Pap smears are tests to screen for early indications of cervical cancer and other abnormal cells on the cervix. At Bay OB-GYN, PC, located in the Upper East Side of Manhattan and Sheepshead Bay, Brooklyn, gynecologist Rubin Frenkel, MD, performs your Pap smears every three years during your regular gynecological exams. To schedule your examination, call either the New York City office or book an appointment online today.
A Pap smear or Pap test is a screening for cervical cancer, which starts with abnormal changes to the cells on the cervix. A Pap smear takes place during a routine gynecological exam, which Dr. Frenkel performs for you regularly.
Dr. Frenkel widens your vaginal canal with a speculum so he can view your internal reproductive organs. Then, using a small tool, he gently scrapes a collection of cells from the surface of your cervix. The sample also includes some of the mucus that is naturally present in your uterus.
Your doctor takes the cell sample and smears it on a glass slide, then places that slide under a microscope. He evaluates the cells for unusual changes indicating a risk for cervical cancer. If your results are normal, you won’t need any further testing until it’s time for your next Pap smear.
Your first Pap smear should happen when you’re 21 years old. After that, as long as the results are normal, you don’t need another one until three years later, then every three years until you turn 30.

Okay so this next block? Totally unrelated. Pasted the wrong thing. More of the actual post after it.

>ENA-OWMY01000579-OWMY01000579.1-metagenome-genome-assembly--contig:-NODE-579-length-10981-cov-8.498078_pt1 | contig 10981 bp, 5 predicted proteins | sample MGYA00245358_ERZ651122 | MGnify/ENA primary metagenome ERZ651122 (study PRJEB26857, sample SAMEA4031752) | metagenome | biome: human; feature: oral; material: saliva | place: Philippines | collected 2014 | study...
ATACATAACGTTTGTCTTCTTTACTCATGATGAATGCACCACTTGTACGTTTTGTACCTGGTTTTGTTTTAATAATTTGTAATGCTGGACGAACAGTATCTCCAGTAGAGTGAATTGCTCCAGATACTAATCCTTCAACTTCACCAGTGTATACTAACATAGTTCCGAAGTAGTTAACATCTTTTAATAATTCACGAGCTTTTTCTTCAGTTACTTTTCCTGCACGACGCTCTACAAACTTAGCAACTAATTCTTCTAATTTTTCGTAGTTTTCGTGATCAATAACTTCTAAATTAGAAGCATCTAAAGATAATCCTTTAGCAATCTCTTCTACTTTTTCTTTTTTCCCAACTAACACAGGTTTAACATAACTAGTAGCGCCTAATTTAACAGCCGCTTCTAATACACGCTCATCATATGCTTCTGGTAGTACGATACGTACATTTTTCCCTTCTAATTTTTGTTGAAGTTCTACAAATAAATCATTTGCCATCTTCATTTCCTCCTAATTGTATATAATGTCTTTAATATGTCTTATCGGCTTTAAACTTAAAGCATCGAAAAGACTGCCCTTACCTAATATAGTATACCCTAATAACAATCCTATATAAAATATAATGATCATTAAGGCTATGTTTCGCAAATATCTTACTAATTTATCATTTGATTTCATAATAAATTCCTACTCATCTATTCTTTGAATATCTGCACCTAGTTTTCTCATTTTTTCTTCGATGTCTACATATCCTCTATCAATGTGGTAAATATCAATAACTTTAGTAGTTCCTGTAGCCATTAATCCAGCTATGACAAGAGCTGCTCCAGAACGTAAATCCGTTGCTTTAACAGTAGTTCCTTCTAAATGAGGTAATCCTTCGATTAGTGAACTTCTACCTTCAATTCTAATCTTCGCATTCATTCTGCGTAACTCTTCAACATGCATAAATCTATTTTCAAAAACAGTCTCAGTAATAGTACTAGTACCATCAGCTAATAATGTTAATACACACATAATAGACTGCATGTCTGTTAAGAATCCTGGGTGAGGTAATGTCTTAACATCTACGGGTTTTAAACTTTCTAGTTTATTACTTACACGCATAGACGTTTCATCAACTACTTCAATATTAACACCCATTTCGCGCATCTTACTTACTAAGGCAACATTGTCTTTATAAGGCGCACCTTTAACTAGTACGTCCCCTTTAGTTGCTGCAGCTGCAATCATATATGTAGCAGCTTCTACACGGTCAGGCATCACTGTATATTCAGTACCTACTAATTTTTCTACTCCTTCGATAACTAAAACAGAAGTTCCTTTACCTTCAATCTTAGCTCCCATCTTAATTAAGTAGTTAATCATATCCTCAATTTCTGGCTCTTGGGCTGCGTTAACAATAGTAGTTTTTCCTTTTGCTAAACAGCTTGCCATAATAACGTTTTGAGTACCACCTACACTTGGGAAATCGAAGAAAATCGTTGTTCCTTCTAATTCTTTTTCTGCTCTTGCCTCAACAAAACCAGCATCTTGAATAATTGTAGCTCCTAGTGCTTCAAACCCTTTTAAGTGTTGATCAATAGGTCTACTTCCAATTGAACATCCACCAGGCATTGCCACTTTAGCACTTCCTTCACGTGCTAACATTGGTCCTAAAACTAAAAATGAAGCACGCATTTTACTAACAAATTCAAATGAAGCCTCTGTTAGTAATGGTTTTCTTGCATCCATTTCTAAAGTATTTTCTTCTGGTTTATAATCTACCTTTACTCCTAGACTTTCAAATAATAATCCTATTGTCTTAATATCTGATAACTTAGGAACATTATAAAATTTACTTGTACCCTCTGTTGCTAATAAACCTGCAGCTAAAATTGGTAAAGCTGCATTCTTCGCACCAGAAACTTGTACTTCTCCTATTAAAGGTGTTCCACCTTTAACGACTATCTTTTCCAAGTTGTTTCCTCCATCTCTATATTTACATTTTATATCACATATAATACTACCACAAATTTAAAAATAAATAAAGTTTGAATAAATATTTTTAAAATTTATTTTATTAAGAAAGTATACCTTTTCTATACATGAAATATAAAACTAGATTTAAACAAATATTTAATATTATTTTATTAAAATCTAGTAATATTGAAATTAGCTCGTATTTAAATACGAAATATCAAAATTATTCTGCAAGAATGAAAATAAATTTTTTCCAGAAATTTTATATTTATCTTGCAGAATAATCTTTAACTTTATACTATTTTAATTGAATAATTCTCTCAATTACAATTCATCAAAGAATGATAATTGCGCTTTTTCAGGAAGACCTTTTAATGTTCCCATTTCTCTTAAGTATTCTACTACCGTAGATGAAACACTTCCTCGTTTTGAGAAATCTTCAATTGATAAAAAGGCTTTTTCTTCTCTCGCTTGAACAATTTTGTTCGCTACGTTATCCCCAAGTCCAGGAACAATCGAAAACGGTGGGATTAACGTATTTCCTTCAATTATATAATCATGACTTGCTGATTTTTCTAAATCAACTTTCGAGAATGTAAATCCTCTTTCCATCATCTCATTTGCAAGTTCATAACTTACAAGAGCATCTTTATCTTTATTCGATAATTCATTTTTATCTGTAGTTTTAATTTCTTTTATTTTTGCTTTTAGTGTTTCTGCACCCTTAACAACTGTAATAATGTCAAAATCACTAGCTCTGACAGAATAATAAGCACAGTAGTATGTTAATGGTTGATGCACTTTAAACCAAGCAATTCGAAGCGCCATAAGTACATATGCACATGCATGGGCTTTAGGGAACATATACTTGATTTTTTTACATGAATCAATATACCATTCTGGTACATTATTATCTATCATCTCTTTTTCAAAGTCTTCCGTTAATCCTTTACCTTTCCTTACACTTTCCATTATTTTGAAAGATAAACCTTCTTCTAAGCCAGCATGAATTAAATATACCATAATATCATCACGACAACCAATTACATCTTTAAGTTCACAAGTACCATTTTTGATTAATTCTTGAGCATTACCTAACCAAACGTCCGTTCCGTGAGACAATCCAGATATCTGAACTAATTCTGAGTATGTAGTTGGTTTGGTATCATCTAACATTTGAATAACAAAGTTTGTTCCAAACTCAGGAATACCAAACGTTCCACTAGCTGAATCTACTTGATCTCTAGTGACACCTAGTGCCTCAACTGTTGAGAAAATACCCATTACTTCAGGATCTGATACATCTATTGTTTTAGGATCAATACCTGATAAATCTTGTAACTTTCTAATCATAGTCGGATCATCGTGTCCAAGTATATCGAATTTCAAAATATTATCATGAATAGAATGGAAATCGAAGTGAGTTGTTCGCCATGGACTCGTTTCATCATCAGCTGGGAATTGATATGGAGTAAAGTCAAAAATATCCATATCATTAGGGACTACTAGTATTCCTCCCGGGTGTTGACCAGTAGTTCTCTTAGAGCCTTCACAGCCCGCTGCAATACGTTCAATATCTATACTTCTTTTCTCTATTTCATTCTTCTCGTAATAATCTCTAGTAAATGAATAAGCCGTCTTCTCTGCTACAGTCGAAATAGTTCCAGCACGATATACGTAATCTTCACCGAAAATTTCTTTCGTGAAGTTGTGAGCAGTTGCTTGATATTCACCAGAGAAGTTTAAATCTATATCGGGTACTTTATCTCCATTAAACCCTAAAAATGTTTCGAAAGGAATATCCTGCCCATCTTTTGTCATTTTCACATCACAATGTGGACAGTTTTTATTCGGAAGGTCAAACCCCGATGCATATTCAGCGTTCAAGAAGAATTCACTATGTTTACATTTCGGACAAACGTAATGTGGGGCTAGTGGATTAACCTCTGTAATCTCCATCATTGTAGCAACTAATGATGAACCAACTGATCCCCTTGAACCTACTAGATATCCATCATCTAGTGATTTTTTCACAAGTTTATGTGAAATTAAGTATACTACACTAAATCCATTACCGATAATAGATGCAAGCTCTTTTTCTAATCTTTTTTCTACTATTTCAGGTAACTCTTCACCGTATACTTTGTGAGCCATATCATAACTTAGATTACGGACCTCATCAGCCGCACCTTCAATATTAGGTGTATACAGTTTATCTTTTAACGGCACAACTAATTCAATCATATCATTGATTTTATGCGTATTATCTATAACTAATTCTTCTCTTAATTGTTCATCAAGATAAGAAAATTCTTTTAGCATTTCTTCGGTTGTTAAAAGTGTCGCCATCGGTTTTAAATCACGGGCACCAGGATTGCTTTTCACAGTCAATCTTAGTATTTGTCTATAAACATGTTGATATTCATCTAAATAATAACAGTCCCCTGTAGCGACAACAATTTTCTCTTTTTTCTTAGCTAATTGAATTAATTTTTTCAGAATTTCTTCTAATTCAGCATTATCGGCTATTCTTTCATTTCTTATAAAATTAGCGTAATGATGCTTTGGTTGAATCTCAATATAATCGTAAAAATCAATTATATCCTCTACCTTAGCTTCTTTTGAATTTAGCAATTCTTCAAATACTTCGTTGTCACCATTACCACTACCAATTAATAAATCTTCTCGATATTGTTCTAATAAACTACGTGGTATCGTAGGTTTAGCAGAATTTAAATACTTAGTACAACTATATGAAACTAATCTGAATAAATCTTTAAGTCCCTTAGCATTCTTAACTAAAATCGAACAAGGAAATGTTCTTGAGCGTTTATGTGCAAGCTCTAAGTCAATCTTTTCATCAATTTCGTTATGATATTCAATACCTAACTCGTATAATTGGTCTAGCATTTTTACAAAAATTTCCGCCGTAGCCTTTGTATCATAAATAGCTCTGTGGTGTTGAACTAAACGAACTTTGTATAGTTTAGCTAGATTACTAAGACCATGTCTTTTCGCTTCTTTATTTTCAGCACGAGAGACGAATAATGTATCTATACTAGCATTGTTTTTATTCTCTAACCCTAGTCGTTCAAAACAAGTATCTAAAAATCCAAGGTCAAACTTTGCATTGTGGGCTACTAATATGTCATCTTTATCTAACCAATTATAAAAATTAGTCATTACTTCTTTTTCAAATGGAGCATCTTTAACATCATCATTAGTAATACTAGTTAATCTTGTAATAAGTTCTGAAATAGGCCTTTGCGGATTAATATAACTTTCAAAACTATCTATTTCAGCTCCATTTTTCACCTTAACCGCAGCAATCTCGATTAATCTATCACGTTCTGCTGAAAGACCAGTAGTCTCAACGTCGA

Once you turn 30, you should talk to Dr. Frenkel about your options. He might suggest you continue Pap smears once every three years as you’ve done in the past, or he might have you get HPV tests every five years. The third option after age 30 is to get co-testing with HPV tests and Pap smears every five years.
You can stop getting Pap smears at age 65 if you’ve had normal Pap test results for several years or if you’ve had cervix removal surgery (trachelectomy).
An abnormal Pap smear does not necessarily mean you have cervical cancer or that you will get it. However, it does mean that you need more testing. There are a few different abnormal cell types, and Dr. Frenkel can help you interpret your results. Sometimes, abnormal cells on the cervix come from infections like HPV.
If you have an abnormal Pap smear, Dr. Frenkel may perform a colposcopy to investigate further.
A colposcope, which Dr. Frenkel uses during this test, is a tool with a magnifying lens to examine the cells of your cervix up close. He can also take tissue biopsies from the cervix during a colposcopy, which he sends to a lab for testing.
To schedule your next Pap smear or find out more about abnormal test results, call Bay OB-GYN, PC, or schedule an appointment online today.